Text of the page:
From our own experience during the last decade and beyond, we see companies taking polarising views on what they consider as a successful recruitment process and who should be involved in it. Too many companies are in too much of a rush and try to squeeze interviews into an already overcrowded diary and instead prioritising their day to day job requirements.
Recruiting at any level is a significant investment for your organisation and should be considered as you would any capital expenditure. Would you squeeze an hour into your diary to consider and select a £multi-million robot that will transform your business? No, then why would you invest such little time to assess and choose a new employee who could deliver a similar result?
This article provides evidence that recruitment decisions are more likely to be successful when multiple interviewers are involved and I wholeheartedly agree. Not only that but multiple stages including one in an informal environment is always what we recommend to our clients.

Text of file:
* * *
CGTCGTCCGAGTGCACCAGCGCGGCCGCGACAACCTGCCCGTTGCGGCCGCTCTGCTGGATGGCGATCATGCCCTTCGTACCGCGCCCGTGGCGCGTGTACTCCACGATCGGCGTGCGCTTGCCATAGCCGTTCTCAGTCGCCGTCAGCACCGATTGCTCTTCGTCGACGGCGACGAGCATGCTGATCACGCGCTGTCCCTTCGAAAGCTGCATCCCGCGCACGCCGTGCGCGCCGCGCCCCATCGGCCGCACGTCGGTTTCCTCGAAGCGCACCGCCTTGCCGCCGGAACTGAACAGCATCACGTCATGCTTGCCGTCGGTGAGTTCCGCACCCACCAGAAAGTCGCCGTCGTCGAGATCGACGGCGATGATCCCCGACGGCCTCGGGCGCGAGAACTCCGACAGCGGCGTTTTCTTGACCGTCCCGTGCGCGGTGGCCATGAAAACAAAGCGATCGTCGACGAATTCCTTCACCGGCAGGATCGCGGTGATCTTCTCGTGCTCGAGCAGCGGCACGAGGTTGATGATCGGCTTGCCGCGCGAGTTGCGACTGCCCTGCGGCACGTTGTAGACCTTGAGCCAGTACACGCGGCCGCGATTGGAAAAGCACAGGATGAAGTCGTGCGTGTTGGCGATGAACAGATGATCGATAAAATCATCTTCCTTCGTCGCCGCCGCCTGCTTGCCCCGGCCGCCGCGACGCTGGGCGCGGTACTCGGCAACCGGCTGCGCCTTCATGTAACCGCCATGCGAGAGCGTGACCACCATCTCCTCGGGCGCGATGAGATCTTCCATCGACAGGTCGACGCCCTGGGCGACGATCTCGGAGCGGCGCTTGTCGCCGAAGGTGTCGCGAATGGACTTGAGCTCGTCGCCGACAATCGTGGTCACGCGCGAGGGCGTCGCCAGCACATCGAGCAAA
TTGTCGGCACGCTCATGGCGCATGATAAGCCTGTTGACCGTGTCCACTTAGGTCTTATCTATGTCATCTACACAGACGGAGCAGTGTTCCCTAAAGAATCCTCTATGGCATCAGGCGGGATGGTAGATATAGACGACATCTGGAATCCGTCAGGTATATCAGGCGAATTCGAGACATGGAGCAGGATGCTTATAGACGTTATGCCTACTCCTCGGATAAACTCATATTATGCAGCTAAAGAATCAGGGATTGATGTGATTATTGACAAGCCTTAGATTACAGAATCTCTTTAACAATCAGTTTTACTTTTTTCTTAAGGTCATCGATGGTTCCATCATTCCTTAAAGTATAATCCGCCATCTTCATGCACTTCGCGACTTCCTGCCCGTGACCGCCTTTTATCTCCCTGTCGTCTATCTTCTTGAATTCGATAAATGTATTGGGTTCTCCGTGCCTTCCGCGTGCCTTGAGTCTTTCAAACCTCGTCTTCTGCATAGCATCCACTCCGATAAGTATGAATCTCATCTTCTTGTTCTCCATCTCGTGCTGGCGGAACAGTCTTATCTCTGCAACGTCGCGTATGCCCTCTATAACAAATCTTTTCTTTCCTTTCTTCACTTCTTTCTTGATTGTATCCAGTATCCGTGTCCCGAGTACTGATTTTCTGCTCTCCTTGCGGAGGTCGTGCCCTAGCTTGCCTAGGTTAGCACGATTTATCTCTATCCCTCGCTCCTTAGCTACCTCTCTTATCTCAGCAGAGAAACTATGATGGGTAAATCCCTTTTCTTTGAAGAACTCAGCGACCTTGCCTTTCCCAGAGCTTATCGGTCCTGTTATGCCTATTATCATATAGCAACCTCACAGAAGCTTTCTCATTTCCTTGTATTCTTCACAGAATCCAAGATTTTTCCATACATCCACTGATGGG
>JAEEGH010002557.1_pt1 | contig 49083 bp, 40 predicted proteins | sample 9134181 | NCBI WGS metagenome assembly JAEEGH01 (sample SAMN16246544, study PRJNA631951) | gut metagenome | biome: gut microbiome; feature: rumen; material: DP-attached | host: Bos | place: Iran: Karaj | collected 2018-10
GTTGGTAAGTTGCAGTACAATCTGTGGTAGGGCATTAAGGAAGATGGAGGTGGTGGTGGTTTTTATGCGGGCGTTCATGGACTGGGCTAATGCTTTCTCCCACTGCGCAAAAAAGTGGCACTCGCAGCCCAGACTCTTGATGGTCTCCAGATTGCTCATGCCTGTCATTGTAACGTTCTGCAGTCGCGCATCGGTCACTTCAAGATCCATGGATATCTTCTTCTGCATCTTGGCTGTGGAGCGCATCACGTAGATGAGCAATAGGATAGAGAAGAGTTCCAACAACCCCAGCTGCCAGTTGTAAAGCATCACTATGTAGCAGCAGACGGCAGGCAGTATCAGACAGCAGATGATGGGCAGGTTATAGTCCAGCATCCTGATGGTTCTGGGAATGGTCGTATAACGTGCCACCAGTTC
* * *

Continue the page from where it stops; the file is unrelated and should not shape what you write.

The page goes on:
When it comes to multiple interviews for a prospective new hire is it a case of 'too many cooks spoil the broth or 'two heads are better than one'? Does an additional interviewer or two (or three) provide valuable insight or just muddy the waters? If you've ever wondered if putting job candidates in front of a wide range of interviewers was essential or just exhausting, a new post on Google's re:Work blog is required reading. It lays out the latest research on the subject and comes to a straightforward conclusion: "with more people, you are more likely to correctly identify the best person. Or, put another way, with more people you're less likely to accidentally pass over your best candidate."